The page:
Thursday, April 5, 2012

Eoin and I are reaching a new stage: comradeship. Yesterday, Ashley worked a long day, and I found myself coping with the two babies for fourteen hours with no adult contact whatsoever. It certainly was an endurance test in parenting, but what helped immensely was realizing that, as much as I was "stuck" with Eoin, he was stuck with me. Trooper that he is, he made the best of it: living in the moment, as kids do, and looking for fun in every nook and cranny of that wet, snowy/rainy spring hump day. We did it, and pretty smoothly, if I do say so myself. (As I must, since there were no other literate witnesses on hand.)

Thursday, March 15, 2012

Eoin calls us "shweetie" now.

Tuesday, February 21, 2012

Let's sweep together

A few months ago, if Eoin wanted me to do something with him, he would say, "Come peas," and lead you to it. (Totally irresistible). His vocabulary has since expanded, and he can be more specific. Now he'll say, "Mommy, let's sweep together," as he juggles his mini broom, my grown-up broom, and two dustpans in his hands.

Let's make cake together.

Let's play train together. (This means boarding the couch, and alternating between yelling at an imaginary cow to get off the tracks and miming a horrific crash off a cliff. After the crash, we push the train/couch back on the tracks. Sometimes we have to fix the couch with his pretend tools first, and sometimes Eoin has to "pick me up" to put me back in the train.)

My favourite: Let's snuggle together.

Monday, January 9, 2012

That's Mommy

We are human. Eoin, my son, included. We humans have relationships. Eoin, too.

In the lifetime of a human, most of our relationships have very delineated boundaries. For instance, when you meet a cashier up at the Walmart in Corner Brook's Murphy's Square, it's quite normal to learn of that cashier's arthritis, and what time that cashier's next break happens. This is entirely different from the relationship shared with a Burnaby Walmart cashier, in which there is no eye contact, and no superfluous dialogue. In either relationship, you know what to expect. You are no more flattered by the Walmart cashier's intimacy in Murphy's Square than you are offended by his disdain in Burnaby.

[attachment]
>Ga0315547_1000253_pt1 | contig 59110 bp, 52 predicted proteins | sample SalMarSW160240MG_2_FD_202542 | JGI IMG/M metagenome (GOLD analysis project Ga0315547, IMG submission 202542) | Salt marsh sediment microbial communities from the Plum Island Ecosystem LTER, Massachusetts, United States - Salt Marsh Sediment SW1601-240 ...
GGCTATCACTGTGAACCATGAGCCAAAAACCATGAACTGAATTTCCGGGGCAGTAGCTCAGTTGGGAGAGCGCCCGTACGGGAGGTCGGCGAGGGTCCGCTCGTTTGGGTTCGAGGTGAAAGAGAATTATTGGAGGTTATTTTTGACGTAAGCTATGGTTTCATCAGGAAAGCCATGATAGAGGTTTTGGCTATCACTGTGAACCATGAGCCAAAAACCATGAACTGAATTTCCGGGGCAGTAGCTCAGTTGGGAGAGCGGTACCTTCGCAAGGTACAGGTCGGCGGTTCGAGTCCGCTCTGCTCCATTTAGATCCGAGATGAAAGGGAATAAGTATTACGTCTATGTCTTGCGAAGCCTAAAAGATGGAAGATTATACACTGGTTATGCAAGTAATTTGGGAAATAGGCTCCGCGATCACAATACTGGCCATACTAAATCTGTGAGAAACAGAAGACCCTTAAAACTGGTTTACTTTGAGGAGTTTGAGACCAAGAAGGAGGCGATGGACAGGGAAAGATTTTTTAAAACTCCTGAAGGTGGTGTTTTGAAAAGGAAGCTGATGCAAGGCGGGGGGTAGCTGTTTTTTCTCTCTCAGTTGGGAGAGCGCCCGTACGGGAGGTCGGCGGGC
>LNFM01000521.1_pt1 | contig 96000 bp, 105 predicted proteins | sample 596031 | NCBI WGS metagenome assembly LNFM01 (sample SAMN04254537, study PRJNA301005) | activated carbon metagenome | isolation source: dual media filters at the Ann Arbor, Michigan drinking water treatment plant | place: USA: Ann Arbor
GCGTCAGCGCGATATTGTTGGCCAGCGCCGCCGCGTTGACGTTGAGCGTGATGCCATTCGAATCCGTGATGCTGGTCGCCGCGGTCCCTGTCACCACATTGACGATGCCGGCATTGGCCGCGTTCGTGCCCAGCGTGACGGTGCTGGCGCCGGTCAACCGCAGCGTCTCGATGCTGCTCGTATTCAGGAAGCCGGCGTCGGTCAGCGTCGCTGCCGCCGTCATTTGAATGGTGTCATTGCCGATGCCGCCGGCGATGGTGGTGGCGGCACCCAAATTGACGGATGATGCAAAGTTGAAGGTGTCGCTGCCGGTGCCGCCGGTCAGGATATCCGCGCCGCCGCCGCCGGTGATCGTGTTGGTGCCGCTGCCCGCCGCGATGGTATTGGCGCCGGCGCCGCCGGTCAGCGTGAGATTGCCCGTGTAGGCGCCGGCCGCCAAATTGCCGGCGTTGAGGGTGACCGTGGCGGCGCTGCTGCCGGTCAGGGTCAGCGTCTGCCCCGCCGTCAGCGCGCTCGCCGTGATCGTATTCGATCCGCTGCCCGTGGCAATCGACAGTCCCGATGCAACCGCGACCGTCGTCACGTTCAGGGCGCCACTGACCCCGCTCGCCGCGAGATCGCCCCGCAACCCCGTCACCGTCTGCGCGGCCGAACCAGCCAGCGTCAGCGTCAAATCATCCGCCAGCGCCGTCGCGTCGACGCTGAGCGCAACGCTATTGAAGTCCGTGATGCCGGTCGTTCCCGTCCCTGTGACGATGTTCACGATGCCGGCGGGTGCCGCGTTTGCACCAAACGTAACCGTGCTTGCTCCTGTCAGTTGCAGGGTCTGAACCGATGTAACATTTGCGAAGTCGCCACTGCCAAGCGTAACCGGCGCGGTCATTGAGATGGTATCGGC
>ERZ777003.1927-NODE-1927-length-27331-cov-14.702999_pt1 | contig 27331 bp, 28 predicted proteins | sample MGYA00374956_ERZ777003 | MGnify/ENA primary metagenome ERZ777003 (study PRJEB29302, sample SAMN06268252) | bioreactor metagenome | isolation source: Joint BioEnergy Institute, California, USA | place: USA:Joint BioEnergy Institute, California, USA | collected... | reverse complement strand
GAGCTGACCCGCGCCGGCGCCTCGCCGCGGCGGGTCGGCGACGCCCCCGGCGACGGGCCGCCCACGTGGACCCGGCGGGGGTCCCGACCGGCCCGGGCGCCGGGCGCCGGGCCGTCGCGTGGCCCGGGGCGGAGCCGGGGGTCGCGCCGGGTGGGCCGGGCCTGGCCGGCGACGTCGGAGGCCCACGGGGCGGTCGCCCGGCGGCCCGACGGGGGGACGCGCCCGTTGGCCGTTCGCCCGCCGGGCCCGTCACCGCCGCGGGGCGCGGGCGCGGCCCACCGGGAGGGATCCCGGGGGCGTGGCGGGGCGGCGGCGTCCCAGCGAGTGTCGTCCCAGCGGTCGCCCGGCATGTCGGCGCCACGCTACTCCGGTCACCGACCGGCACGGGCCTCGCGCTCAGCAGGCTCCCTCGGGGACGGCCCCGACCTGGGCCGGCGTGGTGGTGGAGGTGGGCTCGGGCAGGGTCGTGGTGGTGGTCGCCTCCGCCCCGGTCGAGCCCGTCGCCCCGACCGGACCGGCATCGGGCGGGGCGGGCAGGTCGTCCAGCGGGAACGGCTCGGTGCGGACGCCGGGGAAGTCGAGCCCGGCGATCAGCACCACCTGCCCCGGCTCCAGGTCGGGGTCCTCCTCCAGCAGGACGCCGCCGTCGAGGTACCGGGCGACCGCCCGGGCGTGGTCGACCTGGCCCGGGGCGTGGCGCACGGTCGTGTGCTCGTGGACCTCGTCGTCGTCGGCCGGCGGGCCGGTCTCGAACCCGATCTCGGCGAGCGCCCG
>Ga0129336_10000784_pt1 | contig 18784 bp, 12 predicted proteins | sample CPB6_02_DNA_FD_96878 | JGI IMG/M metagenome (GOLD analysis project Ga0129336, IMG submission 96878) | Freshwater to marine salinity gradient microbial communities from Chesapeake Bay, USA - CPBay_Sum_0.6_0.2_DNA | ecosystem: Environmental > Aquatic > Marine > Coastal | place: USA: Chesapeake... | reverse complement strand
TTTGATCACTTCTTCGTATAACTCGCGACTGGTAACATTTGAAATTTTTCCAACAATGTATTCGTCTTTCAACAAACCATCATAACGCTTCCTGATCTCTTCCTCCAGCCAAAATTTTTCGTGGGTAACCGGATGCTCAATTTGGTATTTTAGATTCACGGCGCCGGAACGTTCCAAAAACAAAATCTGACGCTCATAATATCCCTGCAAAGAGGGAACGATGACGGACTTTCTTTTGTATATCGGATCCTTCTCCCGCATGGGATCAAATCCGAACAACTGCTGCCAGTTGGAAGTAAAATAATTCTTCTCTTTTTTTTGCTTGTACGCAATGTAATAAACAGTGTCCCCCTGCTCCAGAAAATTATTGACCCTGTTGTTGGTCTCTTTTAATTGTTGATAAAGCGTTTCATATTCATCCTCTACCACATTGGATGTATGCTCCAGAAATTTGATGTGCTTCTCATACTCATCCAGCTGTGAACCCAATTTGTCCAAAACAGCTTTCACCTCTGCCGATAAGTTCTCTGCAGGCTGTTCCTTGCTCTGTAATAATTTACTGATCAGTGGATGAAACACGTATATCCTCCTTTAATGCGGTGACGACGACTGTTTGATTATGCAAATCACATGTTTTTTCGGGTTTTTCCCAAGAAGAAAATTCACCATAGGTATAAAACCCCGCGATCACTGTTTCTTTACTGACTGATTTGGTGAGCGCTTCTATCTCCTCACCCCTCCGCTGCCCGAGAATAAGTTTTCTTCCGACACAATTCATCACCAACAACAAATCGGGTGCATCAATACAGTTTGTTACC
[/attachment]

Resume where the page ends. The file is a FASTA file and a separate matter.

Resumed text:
Every now and again, though, we humans have encounters that don't follow the script. Boundaries are breached; intimacy is reached.

This is what happened to Eoin over Christmas. He met his uncle Gene.

Yes, yes...of course, Eoin had met his uncle Gene before, but he never met him, met him. Uncle Gene was always the guy manning the barbecue, or drinking a beer with his Poppy, or breaking up his cousins' spat. In the world of Eoin, Gene was just another orbiting satellite.

Until one night over Christmas. On this night, Ashley and I brought Eoin to my sister, Janice, and Gene's house in the hopes that we could put him to bed there, take his sleeping baby brother to our friend's party, and pick Eoin up again in the morning.

We thought: what a great way to partake in some Christmas festivities. Eoin thought: No way are you leaving me in this spooky attic!

We had given up trying to cajole Eoin to sleep when Gene reached out to lift Eoin from my arms. "Let me try," he said. I was shocked, and I'm guessing Eoin felt the same, because he didn't protest as Gene carried him wide-eyed up the stairs to the crib.

For what felt like ages, I milled about downstairs wondering, what on earth is happening up there?? Finally, Gene reappeared.

"I think he needs a Mommy or Daddy," he said.

I rushed up the stairs to rescue my baby. No doubt Eoin was traumatized. His mother had abandoned him to be held hostage in the attic by a virtual stranger!

Except, he wasn't traumatized. He was tucked under the blankets in a bed, rosy-cheeked and heavy-lidded with the heat and the late hour. As I snuggled up next to him, he asked me sleepily, "Where's Gene?"